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Alan B. Sielen

There is no shortage of international recommendations, action plans, and other prescriptions for restoring the oceans’ health. The problem is not ignorance but political will. Yet the longer governments and societies delay action, the worse things will get. Here are some things they can start doing now.

Essay, Nov/Dec 2013
Alan B. Sielen

Over the last several decades, human activities have so altered the basic chemistry of the seas that they are now experiencing evolution in reverse: a return to the barren primeval waters of hundreds of millions of years ago.

Adam Minter

The metal shredder stands as the singularly most important piece of recycling equipment ever developed. It is, among other things, the best and really only solution to managing the biggest source of consumer waste in the world today: the roughly 14 million American automobiles that are junked annually. North America is home to more than 300 of them. Another 500, at least, are located in dozens of other countries from Brazil to China.

Carter Roberts

As of today, just 34 weeks into 2013, humanity’s demand for natural resources has exceeded the earth’s ability to renew them in a year. Welcome to ecological overdraft.

Response, Sept/Oct 2012
Frances Beinecke; Dennis Meadows; Jørgen Randers; John Harte and Mary Ellen Harte; Bjørn Lomborg

The warnings of The Limits to Growth were far more prescient than Bjørn Lomborg suggests, argue several critics, including two of the book’s authors. No they weren’t, Lomborg insists. 


John Sulston

Bjørn Lomborg’s recent essay on environmental alarmism overlooked a number of grave threats to the planet, most notably overconsumption. As poorer countries grow out of poverty, the developed world must scale back how rapidly it devours natural resources.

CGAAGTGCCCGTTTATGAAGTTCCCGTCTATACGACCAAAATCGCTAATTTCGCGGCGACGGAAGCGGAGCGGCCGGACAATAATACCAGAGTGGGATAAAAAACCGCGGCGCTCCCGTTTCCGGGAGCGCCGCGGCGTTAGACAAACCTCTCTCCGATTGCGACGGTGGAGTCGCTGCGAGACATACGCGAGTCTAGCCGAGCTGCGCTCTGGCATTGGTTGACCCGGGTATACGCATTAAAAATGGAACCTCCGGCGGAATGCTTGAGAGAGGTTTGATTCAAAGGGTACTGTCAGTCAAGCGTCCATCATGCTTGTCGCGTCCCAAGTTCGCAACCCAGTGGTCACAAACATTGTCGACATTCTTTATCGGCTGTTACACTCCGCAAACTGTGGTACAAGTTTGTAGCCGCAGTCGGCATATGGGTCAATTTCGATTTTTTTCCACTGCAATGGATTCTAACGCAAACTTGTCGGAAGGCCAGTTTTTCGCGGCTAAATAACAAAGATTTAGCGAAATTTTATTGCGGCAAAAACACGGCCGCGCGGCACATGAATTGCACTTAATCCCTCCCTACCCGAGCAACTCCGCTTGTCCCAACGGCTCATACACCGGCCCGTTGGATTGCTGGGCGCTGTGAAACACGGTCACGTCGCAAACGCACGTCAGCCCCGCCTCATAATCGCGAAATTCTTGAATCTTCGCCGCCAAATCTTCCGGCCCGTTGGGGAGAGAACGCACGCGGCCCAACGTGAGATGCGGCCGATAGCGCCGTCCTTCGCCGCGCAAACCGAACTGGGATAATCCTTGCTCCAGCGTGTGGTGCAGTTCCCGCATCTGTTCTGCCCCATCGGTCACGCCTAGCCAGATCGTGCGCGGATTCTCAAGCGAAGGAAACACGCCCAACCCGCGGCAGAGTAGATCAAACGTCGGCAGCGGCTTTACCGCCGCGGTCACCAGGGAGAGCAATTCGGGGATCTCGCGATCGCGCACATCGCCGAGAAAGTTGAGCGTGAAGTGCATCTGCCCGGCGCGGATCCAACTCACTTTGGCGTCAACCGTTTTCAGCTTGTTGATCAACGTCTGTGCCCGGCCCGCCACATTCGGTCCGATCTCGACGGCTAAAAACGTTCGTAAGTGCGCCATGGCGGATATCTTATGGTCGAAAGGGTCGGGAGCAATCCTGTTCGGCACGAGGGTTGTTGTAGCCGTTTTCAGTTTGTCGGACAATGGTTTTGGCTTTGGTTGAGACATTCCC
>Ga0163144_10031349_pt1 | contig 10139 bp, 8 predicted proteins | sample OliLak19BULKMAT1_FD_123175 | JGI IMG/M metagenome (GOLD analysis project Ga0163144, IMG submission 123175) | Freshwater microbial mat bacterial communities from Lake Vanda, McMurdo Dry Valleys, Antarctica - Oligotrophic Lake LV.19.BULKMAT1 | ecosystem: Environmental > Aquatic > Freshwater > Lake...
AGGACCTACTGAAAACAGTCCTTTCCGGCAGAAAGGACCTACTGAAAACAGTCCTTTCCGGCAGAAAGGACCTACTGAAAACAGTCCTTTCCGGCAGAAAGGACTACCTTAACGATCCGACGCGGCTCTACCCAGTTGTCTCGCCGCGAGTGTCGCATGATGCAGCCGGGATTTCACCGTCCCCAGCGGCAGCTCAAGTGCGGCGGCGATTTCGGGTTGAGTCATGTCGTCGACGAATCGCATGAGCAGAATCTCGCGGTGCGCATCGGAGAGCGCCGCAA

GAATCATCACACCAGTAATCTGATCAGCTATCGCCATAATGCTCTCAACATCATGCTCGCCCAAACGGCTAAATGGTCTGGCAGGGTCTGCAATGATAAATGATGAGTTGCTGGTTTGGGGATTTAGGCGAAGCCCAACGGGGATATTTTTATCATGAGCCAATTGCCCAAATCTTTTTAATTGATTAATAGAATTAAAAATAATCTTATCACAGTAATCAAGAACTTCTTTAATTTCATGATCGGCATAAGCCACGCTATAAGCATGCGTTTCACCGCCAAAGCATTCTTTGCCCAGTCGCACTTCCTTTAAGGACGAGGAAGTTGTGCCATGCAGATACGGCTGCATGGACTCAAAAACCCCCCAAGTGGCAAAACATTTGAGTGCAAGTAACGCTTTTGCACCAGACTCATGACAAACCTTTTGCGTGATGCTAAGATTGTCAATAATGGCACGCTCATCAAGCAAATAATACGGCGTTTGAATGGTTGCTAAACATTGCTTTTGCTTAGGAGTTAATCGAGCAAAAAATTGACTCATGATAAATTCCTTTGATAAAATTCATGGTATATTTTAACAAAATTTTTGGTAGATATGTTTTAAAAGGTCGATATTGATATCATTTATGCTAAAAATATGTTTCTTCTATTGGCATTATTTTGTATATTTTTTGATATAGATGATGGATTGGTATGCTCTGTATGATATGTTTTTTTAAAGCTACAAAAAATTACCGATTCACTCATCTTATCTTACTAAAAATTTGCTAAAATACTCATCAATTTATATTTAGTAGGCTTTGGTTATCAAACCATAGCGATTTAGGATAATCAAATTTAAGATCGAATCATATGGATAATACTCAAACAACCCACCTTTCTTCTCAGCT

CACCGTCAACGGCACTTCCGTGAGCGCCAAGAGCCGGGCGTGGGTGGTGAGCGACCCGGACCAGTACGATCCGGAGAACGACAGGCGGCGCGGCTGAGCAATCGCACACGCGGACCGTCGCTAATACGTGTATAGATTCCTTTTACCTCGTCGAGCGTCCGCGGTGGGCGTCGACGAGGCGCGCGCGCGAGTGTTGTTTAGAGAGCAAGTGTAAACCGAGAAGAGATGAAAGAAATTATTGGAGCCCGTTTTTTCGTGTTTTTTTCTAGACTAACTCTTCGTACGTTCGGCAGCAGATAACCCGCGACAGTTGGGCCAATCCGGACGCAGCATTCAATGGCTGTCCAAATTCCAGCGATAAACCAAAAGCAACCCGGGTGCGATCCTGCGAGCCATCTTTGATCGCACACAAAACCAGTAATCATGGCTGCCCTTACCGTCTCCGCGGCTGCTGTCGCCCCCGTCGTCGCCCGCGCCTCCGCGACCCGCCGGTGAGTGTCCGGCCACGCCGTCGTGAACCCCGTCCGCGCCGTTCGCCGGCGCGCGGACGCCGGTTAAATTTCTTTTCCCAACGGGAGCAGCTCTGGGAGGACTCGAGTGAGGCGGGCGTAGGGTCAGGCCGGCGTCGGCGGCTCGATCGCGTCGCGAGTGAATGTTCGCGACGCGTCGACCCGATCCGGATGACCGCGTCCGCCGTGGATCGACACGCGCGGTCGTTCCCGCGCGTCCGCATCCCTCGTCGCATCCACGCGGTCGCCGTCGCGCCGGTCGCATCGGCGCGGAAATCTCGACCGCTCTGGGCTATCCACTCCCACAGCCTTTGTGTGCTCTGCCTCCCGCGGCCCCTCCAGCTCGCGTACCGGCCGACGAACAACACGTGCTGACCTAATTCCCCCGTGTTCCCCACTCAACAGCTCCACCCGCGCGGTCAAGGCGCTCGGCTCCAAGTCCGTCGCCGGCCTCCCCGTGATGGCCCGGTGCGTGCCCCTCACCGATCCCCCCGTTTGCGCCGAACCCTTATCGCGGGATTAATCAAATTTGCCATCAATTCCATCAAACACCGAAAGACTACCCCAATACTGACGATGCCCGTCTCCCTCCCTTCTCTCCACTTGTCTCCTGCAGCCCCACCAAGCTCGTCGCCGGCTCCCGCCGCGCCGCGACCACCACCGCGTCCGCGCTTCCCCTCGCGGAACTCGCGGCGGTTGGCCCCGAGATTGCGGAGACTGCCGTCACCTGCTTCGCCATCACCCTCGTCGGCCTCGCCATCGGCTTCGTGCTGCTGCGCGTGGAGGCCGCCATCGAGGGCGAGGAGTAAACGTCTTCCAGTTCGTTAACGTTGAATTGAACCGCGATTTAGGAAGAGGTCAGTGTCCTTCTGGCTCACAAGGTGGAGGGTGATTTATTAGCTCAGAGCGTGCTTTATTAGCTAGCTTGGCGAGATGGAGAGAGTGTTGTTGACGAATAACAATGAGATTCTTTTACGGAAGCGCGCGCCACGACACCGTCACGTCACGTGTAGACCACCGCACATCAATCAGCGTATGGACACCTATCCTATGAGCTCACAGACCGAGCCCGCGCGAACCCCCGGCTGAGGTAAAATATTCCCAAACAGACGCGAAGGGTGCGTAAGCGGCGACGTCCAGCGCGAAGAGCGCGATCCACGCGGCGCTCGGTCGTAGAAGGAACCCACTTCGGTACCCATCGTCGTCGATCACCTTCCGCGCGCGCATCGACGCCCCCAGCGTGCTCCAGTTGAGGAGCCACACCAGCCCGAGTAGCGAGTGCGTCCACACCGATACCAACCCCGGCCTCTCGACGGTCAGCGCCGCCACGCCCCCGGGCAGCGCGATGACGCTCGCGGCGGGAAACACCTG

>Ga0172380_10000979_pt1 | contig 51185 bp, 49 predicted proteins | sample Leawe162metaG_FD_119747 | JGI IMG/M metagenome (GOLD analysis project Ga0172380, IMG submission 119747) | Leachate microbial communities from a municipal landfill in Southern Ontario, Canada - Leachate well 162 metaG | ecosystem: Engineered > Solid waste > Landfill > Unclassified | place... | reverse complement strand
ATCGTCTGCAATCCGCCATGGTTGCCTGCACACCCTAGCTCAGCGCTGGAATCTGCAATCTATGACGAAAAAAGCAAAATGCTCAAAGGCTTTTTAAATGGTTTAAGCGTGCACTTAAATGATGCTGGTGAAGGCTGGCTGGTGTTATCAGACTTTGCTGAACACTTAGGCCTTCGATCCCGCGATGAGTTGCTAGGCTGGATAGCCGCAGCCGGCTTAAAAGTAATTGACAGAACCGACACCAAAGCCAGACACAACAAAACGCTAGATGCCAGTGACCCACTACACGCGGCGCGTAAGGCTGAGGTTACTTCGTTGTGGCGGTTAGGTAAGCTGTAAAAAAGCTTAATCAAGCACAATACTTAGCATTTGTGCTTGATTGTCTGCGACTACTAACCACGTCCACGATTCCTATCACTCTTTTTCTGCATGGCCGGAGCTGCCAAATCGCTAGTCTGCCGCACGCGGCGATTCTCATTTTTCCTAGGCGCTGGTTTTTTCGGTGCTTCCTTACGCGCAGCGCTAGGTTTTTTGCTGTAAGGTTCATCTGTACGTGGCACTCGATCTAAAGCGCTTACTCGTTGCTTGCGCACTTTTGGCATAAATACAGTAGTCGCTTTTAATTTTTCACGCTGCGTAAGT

Peter M. Haas

Despite high expectations and an ambitious agenda, the Rio+20 Conference failed to deliver meaningful progress on environmental issues. Fortunately, government inaction is not the whole story: the private sector, NGOs, and civil society groups are working to fill the void.

Essay, Jul/Aug 2012
Bjørn Lomborg

Forty years ago, the Club of Rome produced a best-selling report warning humanity that its escalating wants were on a collision course with the world’s finite resources and that the only way to avoid a crash was to stop chasing economic growth. The predictions proved spectacularly wrong. But the environmental alarmism they engendered persists, making it harder for policymakers to respond rationally to real problems today.

Essay, Jul/Aug 2012
Richard K. Morse

Coal combustion is the largest source of carbon dioxide emissions on the planet. But the fuel isn’t going away anytime soon, since demand for it is ballooning in the developing world. So instead of indulging in quixotic visions of a coal-free world, policymakers should focus on supporting new technologies that can reduce how much carbon coal emits.

Essay, May/June 2012
David G. Victor, Charles F. Kennel, Veerabhadran Ramanathan

For too long, climate diplomacy has focused on carbon dioxide. But at least 40 percent of global warming can be blamed on shorter-lived pollutants, which also cause disease and damage crops in developing states. Reining in pollution would thus accomplish two goals, while finally getting countries such as China and India into the climate-change business.

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